Do away with all forms of reservation in higher education institutions: SC tells Centre, states
New Delhi: The Supreme Court has asked the Central government and state governments to do away with all forms of reservation in higher education institutions in the national interest.
The top court's observation came following batch of petitions that some states were allowing only domiciled MBBS doctors to appear for entrance exams.
The SC bench of Justices Dipak Misra and PC Pant observed that despite several reminders that super-speciality medical courses should be kept unreserved and merit be made the primary criteria for admissions, the ground reality remains the same.
The court also asked the Centre and states to act objectively in this regard.
The Indian Express reported that the court cited two of its previous rulings while dealing with the issue of reservation in super-specialty courses.
In both the cases, the daily reported, the top court had said 'there should really be no reservation since it is in the general interest of the country for improving the standard of higher education, and thereby improving the quality of available medical services to the people of India'.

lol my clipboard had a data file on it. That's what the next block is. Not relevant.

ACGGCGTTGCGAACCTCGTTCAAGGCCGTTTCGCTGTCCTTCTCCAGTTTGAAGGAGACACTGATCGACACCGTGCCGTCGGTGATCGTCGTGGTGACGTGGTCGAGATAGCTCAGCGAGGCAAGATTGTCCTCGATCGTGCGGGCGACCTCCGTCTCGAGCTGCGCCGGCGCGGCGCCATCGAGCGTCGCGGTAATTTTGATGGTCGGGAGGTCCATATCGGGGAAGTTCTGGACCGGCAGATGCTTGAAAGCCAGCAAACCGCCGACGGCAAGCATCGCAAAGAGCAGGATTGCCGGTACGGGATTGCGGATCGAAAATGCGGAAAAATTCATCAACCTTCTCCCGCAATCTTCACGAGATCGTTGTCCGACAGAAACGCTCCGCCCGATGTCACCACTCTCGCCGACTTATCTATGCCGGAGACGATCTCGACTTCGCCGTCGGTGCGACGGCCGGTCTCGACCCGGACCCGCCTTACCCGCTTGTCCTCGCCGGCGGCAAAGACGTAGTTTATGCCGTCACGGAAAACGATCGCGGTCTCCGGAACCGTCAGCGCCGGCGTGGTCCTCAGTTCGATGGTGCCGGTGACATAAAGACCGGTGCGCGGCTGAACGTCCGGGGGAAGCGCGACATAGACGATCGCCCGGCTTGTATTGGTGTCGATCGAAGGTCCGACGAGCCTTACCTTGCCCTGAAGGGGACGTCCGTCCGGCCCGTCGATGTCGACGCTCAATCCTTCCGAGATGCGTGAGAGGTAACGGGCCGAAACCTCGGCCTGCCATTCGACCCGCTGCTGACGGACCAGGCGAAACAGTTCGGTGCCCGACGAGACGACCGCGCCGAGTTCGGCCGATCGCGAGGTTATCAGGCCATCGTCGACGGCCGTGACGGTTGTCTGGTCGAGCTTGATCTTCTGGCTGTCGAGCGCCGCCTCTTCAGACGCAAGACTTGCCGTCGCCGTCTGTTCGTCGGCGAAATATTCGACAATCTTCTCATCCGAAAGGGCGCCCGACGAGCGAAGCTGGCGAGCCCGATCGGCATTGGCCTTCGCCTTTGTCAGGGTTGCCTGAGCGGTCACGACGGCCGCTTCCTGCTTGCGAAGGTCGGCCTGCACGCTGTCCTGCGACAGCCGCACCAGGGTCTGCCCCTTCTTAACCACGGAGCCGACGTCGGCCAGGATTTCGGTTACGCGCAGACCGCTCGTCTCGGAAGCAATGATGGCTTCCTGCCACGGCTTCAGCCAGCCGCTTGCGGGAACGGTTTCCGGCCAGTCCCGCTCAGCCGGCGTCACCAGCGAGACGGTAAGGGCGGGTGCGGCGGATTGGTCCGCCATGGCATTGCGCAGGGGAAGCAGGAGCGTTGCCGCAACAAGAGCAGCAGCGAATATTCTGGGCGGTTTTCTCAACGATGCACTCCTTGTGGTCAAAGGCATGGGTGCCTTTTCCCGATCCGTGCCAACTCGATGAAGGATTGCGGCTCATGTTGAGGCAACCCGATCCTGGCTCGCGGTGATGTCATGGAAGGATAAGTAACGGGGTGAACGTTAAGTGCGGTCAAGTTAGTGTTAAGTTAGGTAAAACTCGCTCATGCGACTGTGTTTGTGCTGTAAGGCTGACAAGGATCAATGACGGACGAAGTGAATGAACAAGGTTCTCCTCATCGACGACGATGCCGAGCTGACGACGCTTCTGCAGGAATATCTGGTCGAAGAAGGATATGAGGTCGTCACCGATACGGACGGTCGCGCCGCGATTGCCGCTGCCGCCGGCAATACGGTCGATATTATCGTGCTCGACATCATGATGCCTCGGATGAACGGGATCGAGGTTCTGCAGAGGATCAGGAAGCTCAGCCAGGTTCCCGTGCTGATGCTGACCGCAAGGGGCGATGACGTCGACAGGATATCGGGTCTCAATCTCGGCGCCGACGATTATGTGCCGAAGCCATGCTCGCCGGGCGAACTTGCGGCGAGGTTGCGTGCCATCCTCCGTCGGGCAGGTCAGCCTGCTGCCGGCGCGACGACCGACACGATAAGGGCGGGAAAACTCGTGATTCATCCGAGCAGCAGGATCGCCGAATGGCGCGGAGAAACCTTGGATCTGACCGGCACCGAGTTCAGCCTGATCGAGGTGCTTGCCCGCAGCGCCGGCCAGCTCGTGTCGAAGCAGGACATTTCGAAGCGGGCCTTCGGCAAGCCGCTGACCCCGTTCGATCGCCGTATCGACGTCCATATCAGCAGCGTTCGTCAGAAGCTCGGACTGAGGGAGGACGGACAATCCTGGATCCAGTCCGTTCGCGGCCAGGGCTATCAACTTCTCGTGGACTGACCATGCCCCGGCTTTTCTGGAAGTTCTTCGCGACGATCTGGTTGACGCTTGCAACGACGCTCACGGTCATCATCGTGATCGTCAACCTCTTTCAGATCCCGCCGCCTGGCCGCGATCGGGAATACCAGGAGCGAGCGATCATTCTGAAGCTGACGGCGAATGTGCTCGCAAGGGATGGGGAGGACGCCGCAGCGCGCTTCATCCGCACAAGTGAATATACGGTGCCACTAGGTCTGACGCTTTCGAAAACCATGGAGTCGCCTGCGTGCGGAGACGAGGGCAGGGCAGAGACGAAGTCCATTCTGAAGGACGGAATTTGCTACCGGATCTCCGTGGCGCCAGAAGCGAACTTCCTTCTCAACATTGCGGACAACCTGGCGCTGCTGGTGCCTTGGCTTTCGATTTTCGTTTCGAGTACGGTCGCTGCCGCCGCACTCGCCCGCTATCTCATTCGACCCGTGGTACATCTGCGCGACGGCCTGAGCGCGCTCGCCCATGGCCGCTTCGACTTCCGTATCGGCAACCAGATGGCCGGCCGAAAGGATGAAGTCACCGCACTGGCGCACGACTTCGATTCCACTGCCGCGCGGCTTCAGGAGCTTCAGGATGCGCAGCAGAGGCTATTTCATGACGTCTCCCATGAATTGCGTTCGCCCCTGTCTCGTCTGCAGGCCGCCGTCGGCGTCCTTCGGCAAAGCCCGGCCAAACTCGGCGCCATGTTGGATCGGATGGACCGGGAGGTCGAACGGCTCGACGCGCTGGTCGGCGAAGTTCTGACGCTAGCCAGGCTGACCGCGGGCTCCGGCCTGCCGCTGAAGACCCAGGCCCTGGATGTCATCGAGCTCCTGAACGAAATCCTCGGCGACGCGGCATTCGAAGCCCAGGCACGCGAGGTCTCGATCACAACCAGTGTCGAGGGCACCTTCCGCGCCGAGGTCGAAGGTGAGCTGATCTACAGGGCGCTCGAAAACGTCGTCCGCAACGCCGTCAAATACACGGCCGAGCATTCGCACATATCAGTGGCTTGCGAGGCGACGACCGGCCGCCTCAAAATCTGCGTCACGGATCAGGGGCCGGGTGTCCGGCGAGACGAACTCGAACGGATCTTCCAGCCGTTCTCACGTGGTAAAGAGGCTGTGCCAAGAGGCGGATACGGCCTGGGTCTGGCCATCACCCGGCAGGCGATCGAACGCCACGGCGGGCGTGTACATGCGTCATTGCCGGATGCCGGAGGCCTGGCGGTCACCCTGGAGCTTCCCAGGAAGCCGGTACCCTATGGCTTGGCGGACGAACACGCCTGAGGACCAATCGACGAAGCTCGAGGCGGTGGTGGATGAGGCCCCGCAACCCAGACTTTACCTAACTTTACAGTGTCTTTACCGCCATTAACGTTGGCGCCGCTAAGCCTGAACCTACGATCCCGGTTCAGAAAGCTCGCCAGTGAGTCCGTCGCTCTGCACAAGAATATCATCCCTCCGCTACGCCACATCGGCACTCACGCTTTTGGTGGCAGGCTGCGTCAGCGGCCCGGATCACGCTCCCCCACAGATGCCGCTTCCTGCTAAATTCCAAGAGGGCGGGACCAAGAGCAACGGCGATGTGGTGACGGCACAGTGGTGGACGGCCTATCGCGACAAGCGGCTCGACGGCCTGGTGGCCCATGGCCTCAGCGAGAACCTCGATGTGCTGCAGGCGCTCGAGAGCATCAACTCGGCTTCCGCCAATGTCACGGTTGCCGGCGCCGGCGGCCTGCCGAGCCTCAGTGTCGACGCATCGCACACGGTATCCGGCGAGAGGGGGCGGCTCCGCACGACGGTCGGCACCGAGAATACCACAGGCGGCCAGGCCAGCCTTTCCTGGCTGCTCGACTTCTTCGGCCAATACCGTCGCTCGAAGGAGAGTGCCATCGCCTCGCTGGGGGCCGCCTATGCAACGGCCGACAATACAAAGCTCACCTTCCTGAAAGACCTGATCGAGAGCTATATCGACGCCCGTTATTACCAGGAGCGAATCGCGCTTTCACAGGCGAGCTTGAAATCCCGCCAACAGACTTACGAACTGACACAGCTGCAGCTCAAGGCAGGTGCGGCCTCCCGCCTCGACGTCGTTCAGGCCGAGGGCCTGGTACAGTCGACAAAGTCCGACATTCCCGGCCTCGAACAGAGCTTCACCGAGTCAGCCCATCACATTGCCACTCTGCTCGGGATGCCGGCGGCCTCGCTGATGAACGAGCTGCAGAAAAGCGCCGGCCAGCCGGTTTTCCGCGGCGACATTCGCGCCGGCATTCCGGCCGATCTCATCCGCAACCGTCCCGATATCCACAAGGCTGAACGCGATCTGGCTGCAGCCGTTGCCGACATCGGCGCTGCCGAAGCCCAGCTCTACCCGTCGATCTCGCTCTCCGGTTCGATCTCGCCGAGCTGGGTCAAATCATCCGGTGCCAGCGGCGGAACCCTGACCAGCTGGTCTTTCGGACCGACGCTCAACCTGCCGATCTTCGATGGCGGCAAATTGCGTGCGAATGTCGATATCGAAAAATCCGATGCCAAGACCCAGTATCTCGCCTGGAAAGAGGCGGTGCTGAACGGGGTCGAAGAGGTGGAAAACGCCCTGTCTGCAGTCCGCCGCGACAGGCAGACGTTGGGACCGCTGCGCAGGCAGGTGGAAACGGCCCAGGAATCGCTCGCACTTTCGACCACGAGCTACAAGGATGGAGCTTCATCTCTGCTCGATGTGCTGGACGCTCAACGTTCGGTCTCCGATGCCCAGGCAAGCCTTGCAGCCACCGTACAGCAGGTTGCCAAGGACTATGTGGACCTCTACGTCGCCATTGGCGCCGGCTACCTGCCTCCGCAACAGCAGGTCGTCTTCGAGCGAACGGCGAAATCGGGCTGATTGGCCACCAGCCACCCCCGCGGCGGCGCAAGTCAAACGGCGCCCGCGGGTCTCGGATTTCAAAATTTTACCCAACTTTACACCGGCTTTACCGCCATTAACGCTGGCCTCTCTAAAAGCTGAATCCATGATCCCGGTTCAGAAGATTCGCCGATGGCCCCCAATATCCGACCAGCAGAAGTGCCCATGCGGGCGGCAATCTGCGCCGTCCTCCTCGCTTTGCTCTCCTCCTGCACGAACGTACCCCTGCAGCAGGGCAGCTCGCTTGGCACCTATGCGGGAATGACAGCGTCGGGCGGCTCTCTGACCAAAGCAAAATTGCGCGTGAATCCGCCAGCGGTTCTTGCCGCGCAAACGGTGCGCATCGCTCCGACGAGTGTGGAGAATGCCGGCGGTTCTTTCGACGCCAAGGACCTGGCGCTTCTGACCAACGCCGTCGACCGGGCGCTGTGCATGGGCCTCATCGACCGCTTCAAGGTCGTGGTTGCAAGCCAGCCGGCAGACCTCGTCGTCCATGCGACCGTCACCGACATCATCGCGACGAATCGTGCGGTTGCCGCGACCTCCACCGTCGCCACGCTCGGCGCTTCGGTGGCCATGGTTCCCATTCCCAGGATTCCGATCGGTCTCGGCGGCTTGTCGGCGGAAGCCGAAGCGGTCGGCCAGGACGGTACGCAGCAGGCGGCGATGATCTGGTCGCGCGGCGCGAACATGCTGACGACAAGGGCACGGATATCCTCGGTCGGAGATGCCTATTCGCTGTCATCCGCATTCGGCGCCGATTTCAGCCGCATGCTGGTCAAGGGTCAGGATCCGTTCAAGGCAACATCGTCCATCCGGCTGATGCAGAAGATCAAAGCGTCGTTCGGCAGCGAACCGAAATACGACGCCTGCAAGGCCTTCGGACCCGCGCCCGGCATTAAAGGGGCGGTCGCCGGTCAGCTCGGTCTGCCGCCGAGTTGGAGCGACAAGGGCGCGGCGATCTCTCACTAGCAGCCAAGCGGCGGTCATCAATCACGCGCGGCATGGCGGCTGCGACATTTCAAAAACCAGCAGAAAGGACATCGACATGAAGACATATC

"We hope and trust that the Government of India and the state governments shall seriously consider this aspect of the matter without delay and appropriate guidelines shall be evolved..." these judgments stated.
A batch of petitions has challenged eligibility criteria for admissions into super-specialty medical courses in Andhra Pradesh, Telangana and Tamil Nadu. Petitioners alleged that these states allowed only those having domicile to appear for the examination.
The court, while accepting the petitions to examine the eligibility criteria for admission in Tamil Nadu, posted the matter for further hearing on November 4.
On Andhra Pradesh and Telangana, the apex court bench said that it cannot interfere with the admission process in these two states since a Presidential Order has created an exception and the constitutionality of this Order had not been challenged.